July in your garden

10 July 2015

Posted by: Katie

With the scorching start to the month, top of the list of things to do in the garden this month is to make sure that your plants are getting enough water.

This month you should be able to harvest blackcurrants and redcurrants, blueberries, gooseberries, strawberries and raspberries. Once your strawberries have finished fruiting you can take off old foliage and remove the straw, then you can cut off runners and pot them up to make new plants for next year. Once raspberries have finished, cut all the canes that bore fruit down to the ground and tie in the new green shoots for next year’s fruit.

Don’t forget you can also harvest edible flowers to add colour to your salads. The following flowers are all edible and will look good in your garden as well as giving added flavour to the plate.

  • Calendula, the pot marigold. Pull off the petals and sprinkle over salads.
  • Borage – the flowers and young leaves both have a slight cucumber taste and the flowers are good in “Pimms”.
  • Chives – you are probably used to using the leaves but the flowers are good added to salads for a light onion taste.
  • Nasturtiums. The flowers have a peppery taste so should be added to salads lightly.
  • Courgette Flowers. These are good either stuffed with cream cheese or deep fried.
  • Violas. The miniature varieties are best with a lovely delicate flavour which you can add to salads or use for decorating cakes and desserts.
  • Lavender, the flowers can be used to make a tea or they can be used in biscuits and cakes.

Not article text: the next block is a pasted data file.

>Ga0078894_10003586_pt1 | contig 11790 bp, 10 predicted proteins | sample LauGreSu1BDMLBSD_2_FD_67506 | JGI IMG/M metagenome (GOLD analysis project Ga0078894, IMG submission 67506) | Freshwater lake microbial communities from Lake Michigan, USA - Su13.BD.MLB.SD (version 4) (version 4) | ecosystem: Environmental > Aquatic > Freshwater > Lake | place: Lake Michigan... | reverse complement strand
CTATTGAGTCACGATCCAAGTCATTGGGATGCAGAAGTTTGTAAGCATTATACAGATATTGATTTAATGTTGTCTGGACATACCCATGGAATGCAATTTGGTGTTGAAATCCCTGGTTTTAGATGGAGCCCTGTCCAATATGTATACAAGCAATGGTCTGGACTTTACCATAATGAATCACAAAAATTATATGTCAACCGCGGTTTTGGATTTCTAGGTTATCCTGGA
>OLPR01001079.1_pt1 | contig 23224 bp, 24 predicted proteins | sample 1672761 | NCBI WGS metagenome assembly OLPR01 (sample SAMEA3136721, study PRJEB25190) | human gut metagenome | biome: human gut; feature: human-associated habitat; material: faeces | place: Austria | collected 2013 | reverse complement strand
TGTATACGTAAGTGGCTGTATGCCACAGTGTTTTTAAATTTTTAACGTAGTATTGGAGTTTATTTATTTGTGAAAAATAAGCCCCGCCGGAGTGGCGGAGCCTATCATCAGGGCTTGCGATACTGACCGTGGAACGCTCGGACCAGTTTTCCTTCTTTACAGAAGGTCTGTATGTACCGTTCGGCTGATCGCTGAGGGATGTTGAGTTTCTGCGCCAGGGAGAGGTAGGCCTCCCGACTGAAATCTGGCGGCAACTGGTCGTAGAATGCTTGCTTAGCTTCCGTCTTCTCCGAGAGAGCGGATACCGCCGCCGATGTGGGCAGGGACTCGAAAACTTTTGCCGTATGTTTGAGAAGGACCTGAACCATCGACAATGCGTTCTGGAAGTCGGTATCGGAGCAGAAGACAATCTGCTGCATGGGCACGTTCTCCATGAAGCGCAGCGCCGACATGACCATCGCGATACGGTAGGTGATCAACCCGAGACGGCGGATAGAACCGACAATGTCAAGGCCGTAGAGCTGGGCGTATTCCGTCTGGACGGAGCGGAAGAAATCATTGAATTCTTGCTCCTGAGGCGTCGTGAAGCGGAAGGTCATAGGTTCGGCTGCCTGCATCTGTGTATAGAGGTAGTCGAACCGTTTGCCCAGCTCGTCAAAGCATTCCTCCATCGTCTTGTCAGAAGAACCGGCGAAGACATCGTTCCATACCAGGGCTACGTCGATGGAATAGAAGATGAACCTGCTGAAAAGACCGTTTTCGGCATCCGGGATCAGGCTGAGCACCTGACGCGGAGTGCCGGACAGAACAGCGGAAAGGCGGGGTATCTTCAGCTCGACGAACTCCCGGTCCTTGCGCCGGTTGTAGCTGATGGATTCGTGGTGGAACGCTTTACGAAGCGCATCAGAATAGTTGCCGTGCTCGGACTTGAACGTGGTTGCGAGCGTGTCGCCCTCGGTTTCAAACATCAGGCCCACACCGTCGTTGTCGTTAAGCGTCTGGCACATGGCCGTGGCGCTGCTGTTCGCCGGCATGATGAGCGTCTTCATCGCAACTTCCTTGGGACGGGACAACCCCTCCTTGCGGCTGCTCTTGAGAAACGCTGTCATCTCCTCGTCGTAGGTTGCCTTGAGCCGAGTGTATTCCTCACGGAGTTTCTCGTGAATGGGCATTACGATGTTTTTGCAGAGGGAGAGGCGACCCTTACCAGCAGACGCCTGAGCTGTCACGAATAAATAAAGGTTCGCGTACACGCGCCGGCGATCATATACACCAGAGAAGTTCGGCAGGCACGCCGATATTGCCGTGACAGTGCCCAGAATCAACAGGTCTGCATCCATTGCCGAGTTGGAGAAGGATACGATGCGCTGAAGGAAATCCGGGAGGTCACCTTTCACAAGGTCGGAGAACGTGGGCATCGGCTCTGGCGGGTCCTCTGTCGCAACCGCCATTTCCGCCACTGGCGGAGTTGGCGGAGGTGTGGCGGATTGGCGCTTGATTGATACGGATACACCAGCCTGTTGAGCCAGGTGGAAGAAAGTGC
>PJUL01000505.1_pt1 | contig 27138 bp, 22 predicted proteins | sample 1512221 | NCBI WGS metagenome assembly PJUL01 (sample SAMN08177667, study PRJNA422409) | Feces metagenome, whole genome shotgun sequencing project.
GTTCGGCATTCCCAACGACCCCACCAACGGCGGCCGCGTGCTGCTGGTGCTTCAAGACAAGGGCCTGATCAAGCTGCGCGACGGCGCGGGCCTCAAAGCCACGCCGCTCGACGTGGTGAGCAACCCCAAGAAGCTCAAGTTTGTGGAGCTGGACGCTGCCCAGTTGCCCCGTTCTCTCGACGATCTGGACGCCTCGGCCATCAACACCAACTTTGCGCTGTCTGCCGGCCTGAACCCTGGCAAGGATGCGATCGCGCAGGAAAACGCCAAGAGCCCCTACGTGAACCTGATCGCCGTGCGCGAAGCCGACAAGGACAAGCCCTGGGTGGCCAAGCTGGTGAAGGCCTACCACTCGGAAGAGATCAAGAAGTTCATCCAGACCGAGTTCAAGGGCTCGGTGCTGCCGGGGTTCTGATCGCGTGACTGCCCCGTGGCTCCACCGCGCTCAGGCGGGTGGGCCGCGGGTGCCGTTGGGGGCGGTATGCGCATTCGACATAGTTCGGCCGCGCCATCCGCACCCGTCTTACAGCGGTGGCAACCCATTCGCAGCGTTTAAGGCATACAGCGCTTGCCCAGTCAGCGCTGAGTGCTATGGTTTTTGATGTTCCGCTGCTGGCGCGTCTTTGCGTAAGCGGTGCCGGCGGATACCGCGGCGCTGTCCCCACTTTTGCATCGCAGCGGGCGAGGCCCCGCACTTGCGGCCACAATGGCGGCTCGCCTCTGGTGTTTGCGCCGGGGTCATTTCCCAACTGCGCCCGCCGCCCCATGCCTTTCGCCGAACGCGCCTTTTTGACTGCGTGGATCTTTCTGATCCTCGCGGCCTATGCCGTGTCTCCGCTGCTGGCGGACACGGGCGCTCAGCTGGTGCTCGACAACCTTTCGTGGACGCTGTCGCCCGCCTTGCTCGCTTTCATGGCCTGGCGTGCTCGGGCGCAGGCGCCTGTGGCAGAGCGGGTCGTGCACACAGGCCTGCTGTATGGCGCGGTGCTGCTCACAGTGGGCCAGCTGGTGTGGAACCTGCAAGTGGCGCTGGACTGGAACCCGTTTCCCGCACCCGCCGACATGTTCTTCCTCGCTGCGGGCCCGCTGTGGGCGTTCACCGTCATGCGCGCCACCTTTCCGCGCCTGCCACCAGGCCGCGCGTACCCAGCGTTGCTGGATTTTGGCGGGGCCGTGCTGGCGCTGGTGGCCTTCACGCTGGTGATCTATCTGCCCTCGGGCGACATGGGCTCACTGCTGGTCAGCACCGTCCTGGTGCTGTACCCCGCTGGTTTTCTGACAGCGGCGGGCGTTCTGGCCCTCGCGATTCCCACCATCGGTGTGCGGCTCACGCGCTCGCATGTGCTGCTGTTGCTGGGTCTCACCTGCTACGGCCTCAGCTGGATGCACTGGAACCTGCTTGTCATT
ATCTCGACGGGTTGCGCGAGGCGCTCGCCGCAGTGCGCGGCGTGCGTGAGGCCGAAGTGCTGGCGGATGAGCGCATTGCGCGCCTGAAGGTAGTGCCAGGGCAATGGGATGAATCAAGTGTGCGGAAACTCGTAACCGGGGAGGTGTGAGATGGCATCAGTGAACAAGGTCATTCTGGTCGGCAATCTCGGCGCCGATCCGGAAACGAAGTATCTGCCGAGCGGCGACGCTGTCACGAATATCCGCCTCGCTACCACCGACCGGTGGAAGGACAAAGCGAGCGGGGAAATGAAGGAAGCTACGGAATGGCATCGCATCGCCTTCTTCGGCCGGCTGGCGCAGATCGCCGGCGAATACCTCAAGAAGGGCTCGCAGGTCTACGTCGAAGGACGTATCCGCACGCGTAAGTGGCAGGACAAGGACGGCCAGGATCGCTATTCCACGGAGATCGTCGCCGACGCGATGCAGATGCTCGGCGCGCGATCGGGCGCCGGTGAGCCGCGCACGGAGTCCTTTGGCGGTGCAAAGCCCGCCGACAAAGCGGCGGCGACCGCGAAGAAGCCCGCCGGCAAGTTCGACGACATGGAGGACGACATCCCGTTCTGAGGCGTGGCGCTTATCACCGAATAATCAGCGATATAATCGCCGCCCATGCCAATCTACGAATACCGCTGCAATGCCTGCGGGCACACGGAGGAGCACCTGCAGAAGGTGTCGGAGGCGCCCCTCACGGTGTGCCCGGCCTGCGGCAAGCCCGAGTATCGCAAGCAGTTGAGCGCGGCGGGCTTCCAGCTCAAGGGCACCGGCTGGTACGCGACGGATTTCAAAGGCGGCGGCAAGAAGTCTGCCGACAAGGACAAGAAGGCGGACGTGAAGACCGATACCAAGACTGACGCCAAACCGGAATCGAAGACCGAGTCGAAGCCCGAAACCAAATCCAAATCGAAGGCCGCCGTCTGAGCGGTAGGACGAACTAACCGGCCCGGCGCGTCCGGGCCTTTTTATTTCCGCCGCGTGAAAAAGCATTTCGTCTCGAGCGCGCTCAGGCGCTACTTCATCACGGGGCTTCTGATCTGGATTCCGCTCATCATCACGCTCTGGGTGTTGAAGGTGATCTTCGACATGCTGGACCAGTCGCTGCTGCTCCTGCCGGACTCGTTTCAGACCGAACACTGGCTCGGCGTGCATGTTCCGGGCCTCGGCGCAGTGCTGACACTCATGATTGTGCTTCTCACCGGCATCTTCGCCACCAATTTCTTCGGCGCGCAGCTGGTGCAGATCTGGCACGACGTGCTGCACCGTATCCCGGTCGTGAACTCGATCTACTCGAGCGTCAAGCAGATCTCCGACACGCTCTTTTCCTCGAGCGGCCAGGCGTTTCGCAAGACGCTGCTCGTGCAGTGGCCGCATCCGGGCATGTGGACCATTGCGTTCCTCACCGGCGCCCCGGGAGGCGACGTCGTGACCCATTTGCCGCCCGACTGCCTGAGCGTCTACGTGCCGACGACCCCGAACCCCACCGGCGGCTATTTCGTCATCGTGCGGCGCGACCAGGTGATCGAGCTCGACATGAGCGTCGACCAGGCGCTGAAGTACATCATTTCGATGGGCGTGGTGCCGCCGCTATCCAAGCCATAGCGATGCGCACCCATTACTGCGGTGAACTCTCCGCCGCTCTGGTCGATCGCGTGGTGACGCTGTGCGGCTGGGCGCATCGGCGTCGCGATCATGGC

• French marigold, these flowers have a spicy tang and add colour to salads and rice dishes.

This month you should be able to harvest French and Runner beans, courgettes, carrots, beetroot, onions, shallots, potatoes , summer salad, celery, cucumbers, broccoli, beetroot, broad beans Florence fennel, spinach, swiss chard and peas. You should stop harvesting rhubarb now, so that the plant can grow and be ready for winter.

It is also the time to plant out your cabbages, cauliflowers, brussel sprouts, broccoli, leeks and kale for the autumn and winter.

This month is the last chance for peas and beans, because if you plant them later the pods will not have time to develop before the first frosts. Pinch out the tops of climbing beans when they reach the top of your canes. Some people say that spraying runner bean flowers with water helps them to set and produce pods.

Keep feeding tomatoes and cucumbers regularly.

Keep earthing up potatoes where necessary and if brussel sprouts, caulis, cabbages and other brassicas seem a bit unsteady, earth up around their stems to give them more stability.

You can take cuttings of perennial and shrubby herbs such as rosemary, sage and thyme.

Keep checking for pests, blackfly on beans, beetroot and artichokes. Catapillars on the underside of leaves, slugs and snails and also pigeons who like brassicas, peas and strawberries. Netting is the best solution.

Follow & share us

Follow us on Pinterest